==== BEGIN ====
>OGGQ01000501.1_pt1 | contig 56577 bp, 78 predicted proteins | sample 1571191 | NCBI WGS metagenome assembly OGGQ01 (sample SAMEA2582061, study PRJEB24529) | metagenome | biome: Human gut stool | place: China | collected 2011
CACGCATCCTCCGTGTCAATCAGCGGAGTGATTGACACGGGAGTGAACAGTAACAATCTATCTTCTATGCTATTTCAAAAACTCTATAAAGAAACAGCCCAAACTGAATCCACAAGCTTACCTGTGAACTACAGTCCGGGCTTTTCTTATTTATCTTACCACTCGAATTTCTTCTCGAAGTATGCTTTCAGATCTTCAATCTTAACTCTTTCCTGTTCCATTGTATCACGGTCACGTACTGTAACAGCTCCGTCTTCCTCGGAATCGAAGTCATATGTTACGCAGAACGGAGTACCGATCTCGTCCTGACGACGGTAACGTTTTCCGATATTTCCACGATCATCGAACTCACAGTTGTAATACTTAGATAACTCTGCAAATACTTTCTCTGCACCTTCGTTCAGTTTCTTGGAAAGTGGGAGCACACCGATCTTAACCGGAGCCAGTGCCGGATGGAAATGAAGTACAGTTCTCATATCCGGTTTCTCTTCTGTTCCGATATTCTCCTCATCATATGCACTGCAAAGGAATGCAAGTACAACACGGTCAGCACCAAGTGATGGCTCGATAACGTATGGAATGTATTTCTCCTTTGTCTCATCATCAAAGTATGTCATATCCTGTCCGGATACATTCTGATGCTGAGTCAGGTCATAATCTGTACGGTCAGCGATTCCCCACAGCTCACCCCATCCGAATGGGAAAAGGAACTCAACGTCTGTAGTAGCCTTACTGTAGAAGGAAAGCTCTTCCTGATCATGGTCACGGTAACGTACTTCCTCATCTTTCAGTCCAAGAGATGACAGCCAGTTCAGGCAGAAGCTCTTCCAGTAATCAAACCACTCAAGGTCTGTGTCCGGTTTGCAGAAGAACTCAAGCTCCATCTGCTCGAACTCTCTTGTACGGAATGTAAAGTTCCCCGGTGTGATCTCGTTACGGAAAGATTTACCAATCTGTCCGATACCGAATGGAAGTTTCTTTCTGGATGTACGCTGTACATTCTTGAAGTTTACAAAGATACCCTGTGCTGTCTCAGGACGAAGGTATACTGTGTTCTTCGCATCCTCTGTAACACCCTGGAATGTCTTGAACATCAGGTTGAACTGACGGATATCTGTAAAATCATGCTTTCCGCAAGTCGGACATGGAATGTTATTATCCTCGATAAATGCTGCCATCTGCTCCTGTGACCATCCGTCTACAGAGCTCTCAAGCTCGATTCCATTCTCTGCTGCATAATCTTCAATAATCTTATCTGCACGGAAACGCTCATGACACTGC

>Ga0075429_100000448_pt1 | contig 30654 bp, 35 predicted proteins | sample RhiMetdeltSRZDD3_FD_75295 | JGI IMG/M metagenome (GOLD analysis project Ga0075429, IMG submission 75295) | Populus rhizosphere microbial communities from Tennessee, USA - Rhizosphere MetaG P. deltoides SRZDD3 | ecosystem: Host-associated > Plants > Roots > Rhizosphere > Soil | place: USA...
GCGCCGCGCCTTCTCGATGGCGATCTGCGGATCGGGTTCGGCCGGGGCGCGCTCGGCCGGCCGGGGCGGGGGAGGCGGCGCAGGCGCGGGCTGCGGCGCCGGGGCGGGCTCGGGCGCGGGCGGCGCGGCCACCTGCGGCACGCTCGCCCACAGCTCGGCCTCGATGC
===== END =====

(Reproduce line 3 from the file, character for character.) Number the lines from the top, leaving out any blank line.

>Ga0075429_100000448_pt1 | contig 30654 bp, 35 predicted proteins | sample RhiMetdeltSRZDD3_FD_75295 | JGI IMG/M metagenome (GOLD analysis project Ga0075429, IMG submission 75295) | Populus rhizosphere microbial communities from Tennessee, USA - Rhizosphere MetaG P. deltoides SRZDD3 | ecosystem: Host-associated > Plants > Roots > Rhizosphere > Soil | place: USA...